In Theory Best to do Theory?

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Pat Dodson
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In Theory Best to do Theory?

Post by Pat Dodson » Wed Dec 13, 2017 10:23 am

Not sure quite what to make of the situation below. What do you think?

A young friend of 17 plays a woodwind instrument to a good standard, soloing very well with a wind band to Grade 7 level on a tube video. She has now decided she’d like a career in music and, hoping to join a military band, she faces an audition and a theory paper. The audition she is quite confident about but not so the grade 5 equivalent theory paper.

She has GCSE music and Grade 6 distinction on her instrument but has never sat a theory paper. Her instrument teacher moved her to another exam board to avoid the Grade 5 theory hurdle that some boards impose for those wanting to do Grade 6 and above. And, she tells me, the music GCSE had little theory.

As we explored her theory knowledge it became apparent that there are huge gaps from Grade 1 onwards . Just a couple of examples: though strong on note values, rhythm, ties, rests etc to Grade 5 level she was unable to name the notes in a C major tonic triad, to give an example of a minor third interval or to read the notes on a bass clef. She has much to catch up on if she is to successfully sit this military band theory paper and we are making a start.

I can see how it came to this but I’m not sure it was wise. What think you?
Last edited by Pat Dodson on Wed Dec 13, 2017 10:31 am, edited 2 times in total.

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Stephen Kenyon
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Re: In Theory Best to do Theory?

Post by Stephen Kenyon » Wed Dec 13, 2017 10:28 am

In brief, a classic example of why moving to Trinity to avoid the ABRSM theory requirement stunts the chances of would-be/might-become serious musicians.
If she really wants this she can get it back, if there's time, by booking a series of lessons devoted to theory.
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Rasputin
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Re: In Theory Best to do Theory?

Post by Rasputin » Wed Dec 13, 2017 10:37 am

I am guessing that if her teacher moved her to avoid the theory paper, she is probably not very keen. I feel sorry for her having to cram for it if she hates it and if there is a lot riding on it, but as Stephen says it shows why it is better to do theory as you go. Maybe she could put the plan off until the next intake and work up the theory gradually. I know there are online options for this.

JohnB
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Re: In Theory Best to do Theory?

Post by JohnB » Wed Dec 13, 2017 11:02 am

The teacher seems to have done her no favours. Surely it wouldn't have been too much hardship to slowly drip-feed the theory in amongst the lessons.

(Some years ago I had piano lessons, not having played that instrument for 40+ years. Even though I made it clear that I wasn't interested in taking exams the teacher had me doing theory, which as it happens was quite easy for me.)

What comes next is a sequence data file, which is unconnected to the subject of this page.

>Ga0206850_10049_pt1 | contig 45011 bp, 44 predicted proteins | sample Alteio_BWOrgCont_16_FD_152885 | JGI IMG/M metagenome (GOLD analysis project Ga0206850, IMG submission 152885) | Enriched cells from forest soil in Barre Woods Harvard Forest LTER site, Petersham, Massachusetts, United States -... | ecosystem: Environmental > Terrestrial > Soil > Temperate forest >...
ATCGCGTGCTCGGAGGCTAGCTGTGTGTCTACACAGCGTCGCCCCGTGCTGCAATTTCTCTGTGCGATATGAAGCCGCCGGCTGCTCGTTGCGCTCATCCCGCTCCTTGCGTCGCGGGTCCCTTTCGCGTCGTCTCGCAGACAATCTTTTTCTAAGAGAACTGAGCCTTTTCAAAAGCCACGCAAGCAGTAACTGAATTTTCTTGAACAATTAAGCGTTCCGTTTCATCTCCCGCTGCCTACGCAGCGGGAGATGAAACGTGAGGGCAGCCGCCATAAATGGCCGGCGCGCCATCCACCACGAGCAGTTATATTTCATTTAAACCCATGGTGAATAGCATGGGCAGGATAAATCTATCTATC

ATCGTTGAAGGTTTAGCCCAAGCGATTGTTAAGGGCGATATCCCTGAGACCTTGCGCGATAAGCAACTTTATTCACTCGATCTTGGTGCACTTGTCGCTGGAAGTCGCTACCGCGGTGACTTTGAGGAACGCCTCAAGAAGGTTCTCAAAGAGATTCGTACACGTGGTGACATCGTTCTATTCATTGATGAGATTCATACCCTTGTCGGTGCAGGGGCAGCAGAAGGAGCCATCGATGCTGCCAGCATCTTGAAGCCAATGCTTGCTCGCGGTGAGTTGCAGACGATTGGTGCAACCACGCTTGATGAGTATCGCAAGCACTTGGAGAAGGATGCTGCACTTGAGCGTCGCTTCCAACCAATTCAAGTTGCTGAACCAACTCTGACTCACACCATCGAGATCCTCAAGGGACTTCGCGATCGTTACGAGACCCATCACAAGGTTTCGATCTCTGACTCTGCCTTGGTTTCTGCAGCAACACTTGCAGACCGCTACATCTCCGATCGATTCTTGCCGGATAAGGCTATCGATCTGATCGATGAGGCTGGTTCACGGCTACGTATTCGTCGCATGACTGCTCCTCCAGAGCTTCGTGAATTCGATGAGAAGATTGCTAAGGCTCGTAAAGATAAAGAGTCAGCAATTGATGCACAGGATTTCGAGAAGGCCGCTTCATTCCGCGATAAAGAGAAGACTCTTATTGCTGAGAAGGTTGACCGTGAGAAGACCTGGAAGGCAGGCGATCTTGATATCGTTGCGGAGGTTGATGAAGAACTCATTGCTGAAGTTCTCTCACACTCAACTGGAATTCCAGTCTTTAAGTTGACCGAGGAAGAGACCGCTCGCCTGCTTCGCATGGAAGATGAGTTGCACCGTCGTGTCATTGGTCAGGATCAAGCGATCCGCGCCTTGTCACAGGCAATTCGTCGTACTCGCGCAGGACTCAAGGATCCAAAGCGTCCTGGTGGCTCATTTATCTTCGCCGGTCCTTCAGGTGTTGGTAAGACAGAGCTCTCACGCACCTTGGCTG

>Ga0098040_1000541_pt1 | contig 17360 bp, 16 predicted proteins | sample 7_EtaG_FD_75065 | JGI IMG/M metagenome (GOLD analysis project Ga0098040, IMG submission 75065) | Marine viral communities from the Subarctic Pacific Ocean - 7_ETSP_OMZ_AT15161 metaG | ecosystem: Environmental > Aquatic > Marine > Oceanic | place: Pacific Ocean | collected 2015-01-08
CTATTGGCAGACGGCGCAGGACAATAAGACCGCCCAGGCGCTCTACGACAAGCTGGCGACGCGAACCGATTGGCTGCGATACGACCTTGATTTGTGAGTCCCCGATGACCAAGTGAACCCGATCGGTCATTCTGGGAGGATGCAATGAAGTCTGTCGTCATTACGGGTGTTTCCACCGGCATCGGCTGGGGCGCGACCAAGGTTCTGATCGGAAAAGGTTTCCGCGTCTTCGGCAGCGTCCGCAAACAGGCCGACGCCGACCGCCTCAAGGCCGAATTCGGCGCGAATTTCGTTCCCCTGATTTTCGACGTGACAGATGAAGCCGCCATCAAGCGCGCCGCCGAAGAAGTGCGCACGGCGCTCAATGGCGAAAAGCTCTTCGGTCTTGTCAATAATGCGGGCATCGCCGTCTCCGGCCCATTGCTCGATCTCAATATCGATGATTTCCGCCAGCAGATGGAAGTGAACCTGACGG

I'm certainly not qualified (in any meaning of the word) to give advice but, having said that there is much to recommend her getting a keyboard and getting stuck in to the theory. A keyboard? Because things are so much easier to understand when you have some experience (however little) of playing a piano.
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Pat Dodson
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Re: In Theory Best to do Theory?

Post by Pat Dodson » Wed Dec 13, 2017 11:19 am

Thanks for your thoughts so far which help clarify my hazy ones. I had wondered about a keyboard @JohnB, remembering the way 15 years ago that I occasionally went to our piano, which I don’t play, when studying theory. I have one I could lend her, so will explore that. Thank you.

My guitar tutor had me do around 30 to 60 minutes of theory as homework each week and would then spend 10 minutes of my hour lesson checking my understanding. I found that very helpful but I don’t know how common that approach is.

PeteJ
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Re: In Theory Best to do Theory?

Post by PeteJ » Wed Dec 13, 2017 1:26 pm

I must admit it is surprising that someone can reach Grade 6 and not know a C major triad. I would question a teaching approach that allowed this to happen. The good thing is that starting from such a low base she will improve quickly. I see no option but a course of theory lessons and would strongly agree with the idea of getting hold of a cheap keyboard. Much easier to learn this stuff on keys than gtr.

JohnB
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Re: In Theory Best to do Theory?

Post by JohnB » Wed Dec 13, 2017 1:32 pm

By the way, I found "The AB Guide to Music Theory Part 1" written by Eric Taylor and published by ABRSM a very useful, compact reference and it covers up to Grade 5 Theory.
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Andrew Fryer